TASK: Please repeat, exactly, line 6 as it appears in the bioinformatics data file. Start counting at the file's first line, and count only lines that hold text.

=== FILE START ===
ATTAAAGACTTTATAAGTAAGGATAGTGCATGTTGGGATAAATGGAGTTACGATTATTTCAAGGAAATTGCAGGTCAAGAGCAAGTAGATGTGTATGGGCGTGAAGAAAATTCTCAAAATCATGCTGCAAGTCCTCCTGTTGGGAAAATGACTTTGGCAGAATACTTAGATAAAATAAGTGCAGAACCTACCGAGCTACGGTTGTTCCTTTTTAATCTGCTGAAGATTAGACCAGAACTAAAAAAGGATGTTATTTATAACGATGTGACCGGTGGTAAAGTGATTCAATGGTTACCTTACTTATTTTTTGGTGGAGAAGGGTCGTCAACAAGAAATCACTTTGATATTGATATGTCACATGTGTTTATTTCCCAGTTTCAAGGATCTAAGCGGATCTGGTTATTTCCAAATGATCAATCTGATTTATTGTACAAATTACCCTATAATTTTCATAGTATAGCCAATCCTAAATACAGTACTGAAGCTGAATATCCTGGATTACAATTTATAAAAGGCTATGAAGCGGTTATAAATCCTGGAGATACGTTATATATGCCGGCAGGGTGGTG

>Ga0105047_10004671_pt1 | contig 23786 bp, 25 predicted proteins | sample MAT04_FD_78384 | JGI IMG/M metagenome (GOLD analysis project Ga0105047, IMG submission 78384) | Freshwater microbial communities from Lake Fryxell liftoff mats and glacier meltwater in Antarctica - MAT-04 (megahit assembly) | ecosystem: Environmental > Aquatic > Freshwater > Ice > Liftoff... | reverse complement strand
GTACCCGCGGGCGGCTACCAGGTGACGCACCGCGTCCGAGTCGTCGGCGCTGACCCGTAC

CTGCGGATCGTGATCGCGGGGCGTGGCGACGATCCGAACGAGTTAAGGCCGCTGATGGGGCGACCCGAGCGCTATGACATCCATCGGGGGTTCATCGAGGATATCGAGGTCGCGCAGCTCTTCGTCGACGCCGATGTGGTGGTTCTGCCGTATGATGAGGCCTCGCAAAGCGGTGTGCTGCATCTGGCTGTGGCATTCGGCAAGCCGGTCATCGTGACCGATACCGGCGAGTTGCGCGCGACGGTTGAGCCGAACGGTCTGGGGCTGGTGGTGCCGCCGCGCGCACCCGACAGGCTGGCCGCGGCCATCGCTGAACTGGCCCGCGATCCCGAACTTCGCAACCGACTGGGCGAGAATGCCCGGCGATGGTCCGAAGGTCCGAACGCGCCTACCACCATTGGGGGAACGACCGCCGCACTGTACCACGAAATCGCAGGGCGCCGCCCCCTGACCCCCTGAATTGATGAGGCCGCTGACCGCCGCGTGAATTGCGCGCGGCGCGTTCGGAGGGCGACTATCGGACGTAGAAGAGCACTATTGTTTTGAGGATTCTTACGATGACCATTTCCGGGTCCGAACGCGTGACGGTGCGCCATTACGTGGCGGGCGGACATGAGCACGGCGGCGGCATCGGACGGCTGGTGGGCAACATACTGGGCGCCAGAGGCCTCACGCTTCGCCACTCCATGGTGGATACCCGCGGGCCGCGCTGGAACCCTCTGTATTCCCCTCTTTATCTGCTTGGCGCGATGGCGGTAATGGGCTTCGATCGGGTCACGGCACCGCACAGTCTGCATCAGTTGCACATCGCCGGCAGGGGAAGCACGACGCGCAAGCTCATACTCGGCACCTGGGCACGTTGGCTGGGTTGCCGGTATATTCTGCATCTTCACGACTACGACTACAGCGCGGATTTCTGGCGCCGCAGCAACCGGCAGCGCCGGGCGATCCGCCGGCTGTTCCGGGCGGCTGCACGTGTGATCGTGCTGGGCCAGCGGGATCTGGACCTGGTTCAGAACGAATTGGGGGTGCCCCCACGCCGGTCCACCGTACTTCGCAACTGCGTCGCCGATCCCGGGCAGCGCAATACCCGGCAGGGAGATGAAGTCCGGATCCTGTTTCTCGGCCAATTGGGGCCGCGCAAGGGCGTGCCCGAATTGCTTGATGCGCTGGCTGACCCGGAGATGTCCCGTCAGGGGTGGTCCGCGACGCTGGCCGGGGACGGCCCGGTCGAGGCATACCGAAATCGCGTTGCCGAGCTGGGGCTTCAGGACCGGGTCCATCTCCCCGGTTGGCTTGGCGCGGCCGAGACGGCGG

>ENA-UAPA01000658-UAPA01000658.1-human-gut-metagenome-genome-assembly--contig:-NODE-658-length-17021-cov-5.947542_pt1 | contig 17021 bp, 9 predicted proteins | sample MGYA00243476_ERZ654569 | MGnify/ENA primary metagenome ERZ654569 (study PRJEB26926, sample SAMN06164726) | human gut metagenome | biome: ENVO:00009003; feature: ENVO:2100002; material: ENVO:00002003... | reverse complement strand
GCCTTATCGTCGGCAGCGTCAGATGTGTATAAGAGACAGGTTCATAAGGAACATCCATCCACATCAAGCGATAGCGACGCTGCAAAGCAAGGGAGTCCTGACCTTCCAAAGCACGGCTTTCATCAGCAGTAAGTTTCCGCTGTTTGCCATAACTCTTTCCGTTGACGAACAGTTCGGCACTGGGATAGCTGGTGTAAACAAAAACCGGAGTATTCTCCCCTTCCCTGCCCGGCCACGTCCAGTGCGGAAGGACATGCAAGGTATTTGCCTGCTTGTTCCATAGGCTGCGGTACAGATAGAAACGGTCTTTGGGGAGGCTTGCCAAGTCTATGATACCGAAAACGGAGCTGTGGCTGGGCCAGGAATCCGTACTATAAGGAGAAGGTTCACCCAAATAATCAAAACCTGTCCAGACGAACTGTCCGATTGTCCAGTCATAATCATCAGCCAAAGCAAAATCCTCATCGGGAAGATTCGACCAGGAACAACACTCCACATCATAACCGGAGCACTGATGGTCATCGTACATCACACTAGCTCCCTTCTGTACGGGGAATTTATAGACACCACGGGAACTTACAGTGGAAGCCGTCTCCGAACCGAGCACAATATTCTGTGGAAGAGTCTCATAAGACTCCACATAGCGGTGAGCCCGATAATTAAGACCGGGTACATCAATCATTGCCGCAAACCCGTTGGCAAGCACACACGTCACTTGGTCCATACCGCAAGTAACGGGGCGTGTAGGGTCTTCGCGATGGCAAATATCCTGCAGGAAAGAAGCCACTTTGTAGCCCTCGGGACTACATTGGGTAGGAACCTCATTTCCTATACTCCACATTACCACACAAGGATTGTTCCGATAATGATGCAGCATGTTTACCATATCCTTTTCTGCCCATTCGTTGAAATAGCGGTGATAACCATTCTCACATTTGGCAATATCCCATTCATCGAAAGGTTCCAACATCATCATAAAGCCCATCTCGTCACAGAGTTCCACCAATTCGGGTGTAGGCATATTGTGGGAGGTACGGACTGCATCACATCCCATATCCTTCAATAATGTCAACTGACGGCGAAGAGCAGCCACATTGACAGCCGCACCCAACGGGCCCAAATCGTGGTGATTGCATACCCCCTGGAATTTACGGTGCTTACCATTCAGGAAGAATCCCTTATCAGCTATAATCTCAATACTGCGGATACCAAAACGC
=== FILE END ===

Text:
GCCTTATCGTCGGCAGCGTCAGATGTGTATAAGAGACAGGTTCATAAGGAACATCCATCCACATCAAGCGATAGCGACGCTGCAAAGCAAGGGAGTCCTGACCTTCCAAAGCACGGCTTTCATCAGCAGTAAGTTTCCGCTGTTTGCCATAACTCTTTCCGTTGACGAACAGTTCGGCACTGGGATAGCTGGTGTAAACAAAAACCGGAGTATTCTCCCCTTCCCTGCCCGGCCACGTCCAGTGCGGAAGGACATGCAAGGTATTTGCCTGCTTGTTCCATAGGCTGCGGTACAGATAGAAACGGTCTTTGGGGAGGCTTGCCAAGTCTATGATACCGAAAACGGAGCTGTGGCTGGGCCAGGAATCCGTACTATAAGGAGAAGGTTCACCCAAATAATCAAAACCTGTCCAGACGAACTGTCCGATTGTCCAGTCATAATCATCAGCCAAAGCAAAATCCTCATCGGGAAGATTCGACCAGGAACAACACTCCACATCATAACCGGAGCACTGATGGTCATCGTACATCACACTAGCTCCCTTCTGTACGGGGAATTTATAGACACCACGGGAACTTACAGTGGAAGCCGTCTCCGAACCGAGCACAATATTCTGTGGAAGAGTCTCATAAGACTCCACATAGCGGTGAGCCCGATAATTAAGACCGGGTACATCAATCATTGCCGCAAACCCGTTGGCAAGCACACACGTCACTTGGTCCATACCGCAAGTAACGGGGCGTGTAGGGTCTTCGCGATGGCAAATATCCTGCAGGAAAGAAGCCACTTTGTAGCCCTCGGGACTACATTGGGTAGGAACCTCATTTCCTATACTCCACATTACCACACAAGGATTGTTCCGATAATGATGCAGCATGTTTACCATATCCTTTTCTGCCCATTCGTTGAAATAGCGGTGATAACCATTCTCACATTTGGCAATATCCCATTCATCGAAAGGTTCCAACATCATCATAAAGCCCATCTCGTCACAGAGTTCCACCAATTCGGGTGTAGGCATATTGTGGGAGGTACGGACTGCATCACATCCCATATCCTTCAATAATGTCAACTGACGGCGAAGAGCAGCCACATTGACAGCCGCACCCAACGGGCCCAAATCGTGGTGATTGCATACCCCCTGGAATTTACGGTGCTTACCATTCAGGAAGAATCCCTTATCAGCTATAATCTCAATACTGCGGATACCAAAACGC